Demolition Contracted For Church Of The Assumption (Updated)

 

Photo: Nathaniel Popkin

Update, 2PM Monday. Hidden City has just learned that CID Construction, of Hunting Park, has been granted a contract to demolish the Church of the Assumption. That information was found on the City’s website, HERE. The permit is for the complete demolition of the church, with work to begin no earlier than next Tuesday, December 11.

Over the last three years, news of the impending demolition of the 1849 Church of the Assumption, designed by the architect Patrick Charles Keely, has played like a broken record to residents of the Callowhill neighborhood. Now, after the sale of the property in the midst of an often acrimonious legal battle, exasperated residents are again facing the music.

Last week, demolition notices were posted on the historic church, at 1123 Spring Garden Street. The notices state that complete demolition of the church property may commence no sooner than next Tuesday, December 11.

The news comes after a wave of uncertainty about the legal implications of a recent court ruling that reinstated the permit, and questions about the new developer’s plans for the site.

Andrew Palewski of the Callowhill Neighborhood Association said in an e-mail that he had not been notified of the impending demolition and is currently discussing the matter with his attorney.

Photo: Nathaniel Popkin

CNA is appealing the recent ruling against the church, erected in 1849, to the Pennsylvania Commonwealth Court. However, a legal injunction is typically required to block an active demolition permit until an appeal can be heard.

On October 2, a Court of Common Pleas judge ruled in favor of Siloam, the previous owner of the church, effectively reinstating the Historical Commission’s decision from 2010 to allow demolition owing to financial hardship. CNA had that decision successfully overturned before the Board of L&I Review in 2011, which triggered Siloam’s appeal to the Common Pleas Court.

In her ruling, Judge Idee Fox declared that Siloam, a nonprofit wellness center for HIV patients, had acted in good faith to find a buyer and was within right to seek demolition because the church had no market value and restoration costs were prohibitive.

Church of the Assumption, 1849 lithograph | Image: AbandonedAmerica.us

Supporters of preservation contended that the sale should render the appellate court’s decision moot, claiming that a for-profit developer did not have a case to make for financial hardship. Attorneys for Siloam countered that a demolition permit is something that stays with the property regardless of transfer, the way that a historic designation would.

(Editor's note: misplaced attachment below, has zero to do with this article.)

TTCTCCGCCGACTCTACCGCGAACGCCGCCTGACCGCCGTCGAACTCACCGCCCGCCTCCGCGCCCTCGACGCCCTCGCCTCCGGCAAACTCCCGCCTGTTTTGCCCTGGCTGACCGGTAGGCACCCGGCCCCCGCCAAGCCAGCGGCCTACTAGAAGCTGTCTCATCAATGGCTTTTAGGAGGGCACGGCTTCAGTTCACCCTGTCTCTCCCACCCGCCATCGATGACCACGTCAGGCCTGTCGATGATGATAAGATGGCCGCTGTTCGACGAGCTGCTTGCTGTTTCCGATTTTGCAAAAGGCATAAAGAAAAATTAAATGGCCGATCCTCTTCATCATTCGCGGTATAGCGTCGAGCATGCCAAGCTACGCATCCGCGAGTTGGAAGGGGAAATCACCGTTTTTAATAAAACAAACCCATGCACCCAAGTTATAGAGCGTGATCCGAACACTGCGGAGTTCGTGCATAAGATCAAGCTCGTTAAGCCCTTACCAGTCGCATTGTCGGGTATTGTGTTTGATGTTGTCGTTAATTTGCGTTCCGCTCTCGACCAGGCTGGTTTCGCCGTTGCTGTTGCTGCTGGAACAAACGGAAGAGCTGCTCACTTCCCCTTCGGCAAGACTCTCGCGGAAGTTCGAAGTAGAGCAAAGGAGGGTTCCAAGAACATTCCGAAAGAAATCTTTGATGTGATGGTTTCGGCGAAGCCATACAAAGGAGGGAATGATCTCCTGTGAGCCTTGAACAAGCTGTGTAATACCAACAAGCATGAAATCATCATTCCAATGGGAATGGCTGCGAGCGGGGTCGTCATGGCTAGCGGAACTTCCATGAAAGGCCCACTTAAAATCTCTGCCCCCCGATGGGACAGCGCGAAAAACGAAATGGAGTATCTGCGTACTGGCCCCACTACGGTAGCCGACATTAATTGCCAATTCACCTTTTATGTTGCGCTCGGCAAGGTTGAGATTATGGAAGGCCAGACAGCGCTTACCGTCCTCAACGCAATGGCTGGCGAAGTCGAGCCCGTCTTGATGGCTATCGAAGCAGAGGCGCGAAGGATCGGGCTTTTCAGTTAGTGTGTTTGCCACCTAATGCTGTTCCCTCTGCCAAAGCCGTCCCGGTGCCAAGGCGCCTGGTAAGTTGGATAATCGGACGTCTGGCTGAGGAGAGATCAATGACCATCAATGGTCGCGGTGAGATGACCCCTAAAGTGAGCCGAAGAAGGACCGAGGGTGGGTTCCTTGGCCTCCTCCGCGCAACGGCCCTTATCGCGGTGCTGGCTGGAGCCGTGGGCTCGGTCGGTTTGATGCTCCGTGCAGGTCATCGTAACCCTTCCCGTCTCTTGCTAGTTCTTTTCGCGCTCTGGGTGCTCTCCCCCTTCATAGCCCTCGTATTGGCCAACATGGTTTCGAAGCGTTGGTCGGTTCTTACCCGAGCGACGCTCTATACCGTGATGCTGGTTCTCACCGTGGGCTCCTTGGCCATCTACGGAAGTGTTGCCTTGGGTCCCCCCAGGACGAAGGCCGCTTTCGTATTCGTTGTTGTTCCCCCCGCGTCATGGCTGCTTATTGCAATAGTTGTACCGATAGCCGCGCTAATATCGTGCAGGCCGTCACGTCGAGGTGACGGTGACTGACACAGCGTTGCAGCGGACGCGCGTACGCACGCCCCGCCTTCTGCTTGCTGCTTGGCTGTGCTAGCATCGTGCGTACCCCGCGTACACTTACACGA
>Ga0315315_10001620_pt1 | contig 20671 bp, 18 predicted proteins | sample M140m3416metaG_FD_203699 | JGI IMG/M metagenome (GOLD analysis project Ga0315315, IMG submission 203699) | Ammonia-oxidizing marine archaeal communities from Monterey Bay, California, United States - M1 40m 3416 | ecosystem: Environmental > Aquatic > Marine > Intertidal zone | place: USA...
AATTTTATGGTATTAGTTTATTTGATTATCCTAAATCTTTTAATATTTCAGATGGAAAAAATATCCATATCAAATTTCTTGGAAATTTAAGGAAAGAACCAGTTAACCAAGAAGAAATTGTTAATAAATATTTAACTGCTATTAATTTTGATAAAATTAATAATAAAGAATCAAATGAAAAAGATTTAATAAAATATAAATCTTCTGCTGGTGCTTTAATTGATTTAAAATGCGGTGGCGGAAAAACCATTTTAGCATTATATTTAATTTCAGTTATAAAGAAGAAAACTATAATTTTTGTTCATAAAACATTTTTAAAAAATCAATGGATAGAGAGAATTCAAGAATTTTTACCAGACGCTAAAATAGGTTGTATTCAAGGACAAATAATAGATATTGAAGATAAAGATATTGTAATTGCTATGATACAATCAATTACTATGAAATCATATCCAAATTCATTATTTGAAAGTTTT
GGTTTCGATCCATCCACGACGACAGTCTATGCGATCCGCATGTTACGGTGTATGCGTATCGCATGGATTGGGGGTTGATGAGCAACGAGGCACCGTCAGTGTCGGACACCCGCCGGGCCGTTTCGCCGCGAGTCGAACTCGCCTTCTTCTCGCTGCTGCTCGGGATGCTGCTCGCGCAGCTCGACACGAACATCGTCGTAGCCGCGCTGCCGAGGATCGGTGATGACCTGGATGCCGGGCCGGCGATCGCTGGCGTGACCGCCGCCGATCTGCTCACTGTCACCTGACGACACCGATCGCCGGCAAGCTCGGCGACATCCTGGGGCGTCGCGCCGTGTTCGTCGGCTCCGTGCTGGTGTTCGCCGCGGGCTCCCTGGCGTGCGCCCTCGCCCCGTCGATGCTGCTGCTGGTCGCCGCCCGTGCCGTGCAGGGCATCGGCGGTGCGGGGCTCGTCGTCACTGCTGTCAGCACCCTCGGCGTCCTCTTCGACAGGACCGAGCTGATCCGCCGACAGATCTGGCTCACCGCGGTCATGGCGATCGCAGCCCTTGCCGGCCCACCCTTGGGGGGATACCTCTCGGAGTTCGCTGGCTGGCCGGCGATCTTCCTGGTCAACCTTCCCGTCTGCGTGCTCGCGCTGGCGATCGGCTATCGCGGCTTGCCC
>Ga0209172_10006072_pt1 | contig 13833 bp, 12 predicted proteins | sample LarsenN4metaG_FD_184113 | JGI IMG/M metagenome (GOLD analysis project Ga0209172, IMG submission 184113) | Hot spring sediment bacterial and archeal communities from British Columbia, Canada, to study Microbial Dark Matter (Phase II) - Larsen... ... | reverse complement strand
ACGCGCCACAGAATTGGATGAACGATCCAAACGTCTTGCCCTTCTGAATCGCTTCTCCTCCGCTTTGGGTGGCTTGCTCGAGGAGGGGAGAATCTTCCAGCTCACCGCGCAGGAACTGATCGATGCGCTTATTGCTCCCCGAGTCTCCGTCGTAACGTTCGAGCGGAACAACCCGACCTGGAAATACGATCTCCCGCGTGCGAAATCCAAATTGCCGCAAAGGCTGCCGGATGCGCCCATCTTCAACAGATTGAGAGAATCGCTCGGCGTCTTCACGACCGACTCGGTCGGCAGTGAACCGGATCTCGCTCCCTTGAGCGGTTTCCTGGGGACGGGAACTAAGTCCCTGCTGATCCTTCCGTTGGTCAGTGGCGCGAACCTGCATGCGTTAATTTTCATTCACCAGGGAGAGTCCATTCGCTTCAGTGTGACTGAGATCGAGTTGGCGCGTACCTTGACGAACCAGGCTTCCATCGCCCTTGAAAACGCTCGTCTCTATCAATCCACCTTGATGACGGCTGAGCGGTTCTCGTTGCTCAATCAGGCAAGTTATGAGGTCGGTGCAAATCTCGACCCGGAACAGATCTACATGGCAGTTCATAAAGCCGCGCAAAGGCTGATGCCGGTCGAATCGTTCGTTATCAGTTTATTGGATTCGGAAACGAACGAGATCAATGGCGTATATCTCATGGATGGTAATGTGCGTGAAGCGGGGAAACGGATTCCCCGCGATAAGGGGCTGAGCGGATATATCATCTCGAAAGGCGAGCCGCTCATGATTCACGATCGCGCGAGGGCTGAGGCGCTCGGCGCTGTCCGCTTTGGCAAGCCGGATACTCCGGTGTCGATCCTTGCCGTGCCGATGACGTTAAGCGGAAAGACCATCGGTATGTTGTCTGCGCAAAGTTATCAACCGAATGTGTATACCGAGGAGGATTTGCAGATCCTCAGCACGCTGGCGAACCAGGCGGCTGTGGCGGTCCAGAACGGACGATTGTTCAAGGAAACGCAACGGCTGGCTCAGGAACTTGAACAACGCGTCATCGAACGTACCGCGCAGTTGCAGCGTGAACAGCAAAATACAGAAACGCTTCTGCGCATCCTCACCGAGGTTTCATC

John Wei, a developer based in neighboring Chinatown, purchased the church over the summer from Siloam. Following the ruling from the Court of Common Pleas, Wei reportedly said that he wanted to save the church, but acknowledged that there were structural “problems.” However, he has not made public any plans to demolish or redevelop the site.

The church was closed by the Archdiocese of Philadelphia in 1995.

About the author

Christopher Mote covers stories of preservation, planning, zoning and development. He lives in South Philadelphia and has a special fondness for brownstone churches and mansard roofs.

Send him a message at: motecw[at]hotmail[dot]com



4 Comments


  1. Mr. Wei is not a “Chinatown developer”.
    Who is Andrew Palewski, and why should he be notified? Tear it down already, it’s an eyesore!

  2. Considering the church’s age, proximity to Center City ands its historical significance, it’s demolition will perhaps be one of the most tragic architectural losses the city has seen in decades. I personally don’t think Mr. Wei ever had any intention of restoring the church. A investor doesn’t just buy a million dollar property to then vaguely claim he has no idea what he will do it. He mostly likely saw a dilapidated, old building that was shrouded in legal troubles in which he could swoop in, demolish and put up a parking lot.

    In the future, I hope the CNA will think twice when Mr. Wei decides to invest in their neighborhood.

  3. What makes Philadelphia unique and gives it character? Buildings like this. Everytime one comes down, we (and our neighborhoods) lose. If Philadelphia didn’t make it so easy for developers to demolish, someone would come along with a creative re-use that’s financially viable. It’s done in other cities all the time. Get it together Philadelphia!!!

  4. Looks like this is gonna be Saint Boniface all over again.

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